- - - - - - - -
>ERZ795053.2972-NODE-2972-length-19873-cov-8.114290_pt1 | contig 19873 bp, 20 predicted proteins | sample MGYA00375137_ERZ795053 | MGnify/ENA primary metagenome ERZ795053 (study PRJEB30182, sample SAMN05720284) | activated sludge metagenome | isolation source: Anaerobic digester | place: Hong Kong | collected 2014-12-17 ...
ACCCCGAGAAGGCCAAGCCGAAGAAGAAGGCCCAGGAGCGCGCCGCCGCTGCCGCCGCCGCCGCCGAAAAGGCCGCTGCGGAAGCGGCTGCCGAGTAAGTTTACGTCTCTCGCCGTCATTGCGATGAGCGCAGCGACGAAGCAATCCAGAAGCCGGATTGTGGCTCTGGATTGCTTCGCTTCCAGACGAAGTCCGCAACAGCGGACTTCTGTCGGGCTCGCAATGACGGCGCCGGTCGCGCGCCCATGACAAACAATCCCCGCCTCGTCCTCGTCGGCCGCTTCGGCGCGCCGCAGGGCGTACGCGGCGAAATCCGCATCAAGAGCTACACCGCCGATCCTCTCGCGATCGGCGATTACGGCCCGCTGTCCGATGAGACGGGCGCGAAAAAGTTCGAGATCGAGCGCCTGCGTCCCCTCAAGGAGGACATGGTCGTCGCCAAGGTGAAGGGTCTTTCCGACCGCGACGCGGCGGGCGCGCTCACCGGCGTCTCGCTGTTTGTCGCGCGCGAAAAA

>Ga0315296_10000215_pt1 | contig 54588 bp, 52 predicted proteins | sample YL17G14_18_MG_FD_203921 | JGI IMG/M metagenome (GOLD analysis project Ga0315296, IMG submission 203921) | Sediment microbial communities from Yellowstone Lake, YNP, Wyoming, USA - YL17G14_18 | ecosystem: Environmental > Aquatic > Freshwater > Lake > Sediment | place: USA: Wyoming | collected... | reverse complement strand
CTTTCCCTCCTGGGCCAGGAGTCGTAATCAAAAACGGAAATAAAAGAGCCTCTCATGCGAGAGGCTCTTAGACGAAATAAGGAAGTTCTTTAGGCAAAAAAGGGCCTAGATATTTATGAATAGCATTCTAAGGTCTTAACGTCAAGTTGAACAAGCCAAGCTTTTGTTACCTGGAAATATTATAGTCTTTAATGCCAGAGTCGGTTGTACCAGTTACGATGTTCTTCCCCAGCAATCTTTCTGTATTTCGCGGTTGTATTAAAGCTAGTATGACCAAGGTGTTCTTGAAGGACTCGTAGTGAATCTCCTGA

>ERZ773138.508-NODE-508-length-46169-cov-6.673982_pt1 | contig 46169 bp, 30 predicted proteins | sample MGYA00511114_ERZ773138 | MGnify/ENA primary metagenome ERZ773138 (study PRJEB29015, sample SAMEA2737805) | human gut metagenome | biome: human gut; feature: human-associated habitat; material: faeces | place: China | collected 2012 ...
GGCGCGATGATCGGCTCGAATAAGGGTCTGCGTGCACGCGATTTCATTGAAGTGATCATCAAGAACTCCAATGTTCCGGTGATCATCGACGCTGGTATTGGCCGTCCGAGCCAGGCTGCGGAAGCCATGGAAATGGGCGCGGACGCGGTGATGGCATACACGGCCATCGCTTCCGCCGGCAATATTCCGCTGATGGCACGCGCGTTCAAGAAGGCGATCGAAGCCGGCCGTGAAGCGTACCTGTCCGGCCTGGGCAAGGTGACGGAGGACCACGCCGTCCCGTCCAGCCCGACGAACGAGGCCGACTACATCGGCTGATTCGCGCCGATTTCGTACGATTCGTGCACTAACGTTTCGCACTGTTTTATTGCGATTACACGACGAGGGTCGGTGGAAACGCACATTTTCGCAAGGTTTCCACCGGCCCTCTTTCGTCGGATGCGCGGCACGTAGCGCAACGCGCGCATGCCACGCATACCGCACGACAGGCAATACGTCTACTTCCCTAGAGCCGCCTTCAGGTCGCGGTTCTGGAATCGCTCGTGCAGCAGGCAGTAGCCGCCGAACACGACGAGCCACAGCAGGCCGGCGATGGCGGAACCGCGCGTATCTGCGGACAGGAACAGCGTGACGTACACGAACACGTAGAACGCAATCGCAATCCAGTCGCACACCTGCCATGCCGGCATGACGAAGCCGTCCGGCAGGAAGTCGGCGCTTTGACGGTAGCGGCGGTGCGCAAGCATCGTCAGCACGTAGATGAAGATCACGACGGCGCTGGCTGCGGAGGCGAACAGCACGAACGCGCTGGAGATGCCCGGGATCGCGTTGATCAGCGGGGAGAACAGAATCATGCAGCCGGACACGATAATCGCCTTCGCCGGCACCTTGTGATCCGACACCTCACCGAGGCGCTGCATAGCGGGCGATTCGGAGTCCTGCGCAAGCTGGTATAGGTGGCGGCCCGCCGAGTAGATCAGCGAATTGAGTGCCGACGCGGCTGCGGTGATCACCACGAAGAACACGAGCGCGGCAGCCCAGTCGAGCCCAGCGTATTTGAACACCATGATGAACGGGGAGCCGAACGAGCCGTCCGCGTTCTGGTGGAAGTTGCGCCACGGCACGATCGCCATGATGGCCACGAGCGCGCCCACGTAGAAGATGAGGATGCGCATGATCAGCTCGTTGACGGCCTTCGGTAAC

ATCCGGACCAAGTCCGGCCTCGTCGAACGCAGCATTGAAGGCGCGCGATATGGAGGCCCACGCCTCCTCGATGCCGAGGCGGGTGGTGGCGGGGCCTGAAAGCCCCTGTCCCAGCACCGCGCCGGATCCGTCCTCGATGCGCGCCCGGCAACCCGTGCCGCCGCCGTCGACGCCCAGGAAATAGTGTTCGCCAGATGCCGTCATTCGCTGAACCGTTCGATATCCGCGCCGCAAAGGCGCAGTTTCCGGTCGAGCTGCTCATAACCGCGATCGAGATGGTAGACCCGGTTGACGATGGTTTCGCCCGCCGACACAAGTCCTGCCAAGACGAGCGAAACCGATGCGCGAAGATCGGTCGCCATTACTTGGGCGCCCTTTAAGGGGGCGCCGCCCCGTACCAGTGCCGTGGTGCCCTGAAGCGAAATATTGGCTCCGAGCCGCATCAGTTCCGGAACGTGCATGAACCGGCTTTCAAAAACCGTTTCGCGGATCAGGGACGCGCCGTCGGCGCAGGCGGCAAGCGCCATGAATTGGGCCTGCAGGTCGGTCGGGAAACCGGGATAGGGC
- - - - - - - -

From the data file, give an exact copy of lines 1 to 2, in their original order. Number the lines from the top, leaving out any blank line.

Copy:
>ERZ795053.2972-NODE-2972-length-19873-cov-8.114290_pt1 | contig 19873 bp, 20 predicted proteins | sample MGYA00375137_ERZ795053 | MGnify/ENA primary metagenome ERZ795053 (study PRJEB30182, sample SAMN05720284) | activated sludge metagenome | isolation source: Anaerobic digester | place: Hong Kong | collected 2014-12-17 ...
ACCCCGAGAAGGCCAAGCCGAAGAAGAAGGCCCAGGAGCGCGCCGCCGCTGCCGCCGCCGCCGCCGAAAAGGCCGCTGCGGAAGCGGCTGCCGAGTAAGTTTACGTCTCTCGCCGTCATTGCGATGAGCGCAGCGACGAAGCAATCCAGAAGCCGGATTGTGGCTCTGGATTGCTTCGCTTCCAGACGAAGTCCGCAACAGCGGACTTCTGTCGGGCTCGCAATGACGGCGCCGGTCGCGCGCCCATGACAAACAATCCCCGCCTCGTCCTCGTCGGCCGCTTCGGCGCGCCGCAGGGCGTACGCGGCGAAATCCGCATCAAGAGCTACACCGCCGATCCTCTCGCGATCGGCGATTACGGCCCGCTGTCCGATGAGACGGGCGCGAAAAAGTTCGAGATCGAGCGCCTGCGTCCCCTCAAGGAGGACATGGTCGTCGCCAAGGTGAAGGGTCTTTCCGACCGCGACGCGGCGGGCGCGCTCACCGGCGTCTCGCTGTTTGTCGCGCGCGAAAAA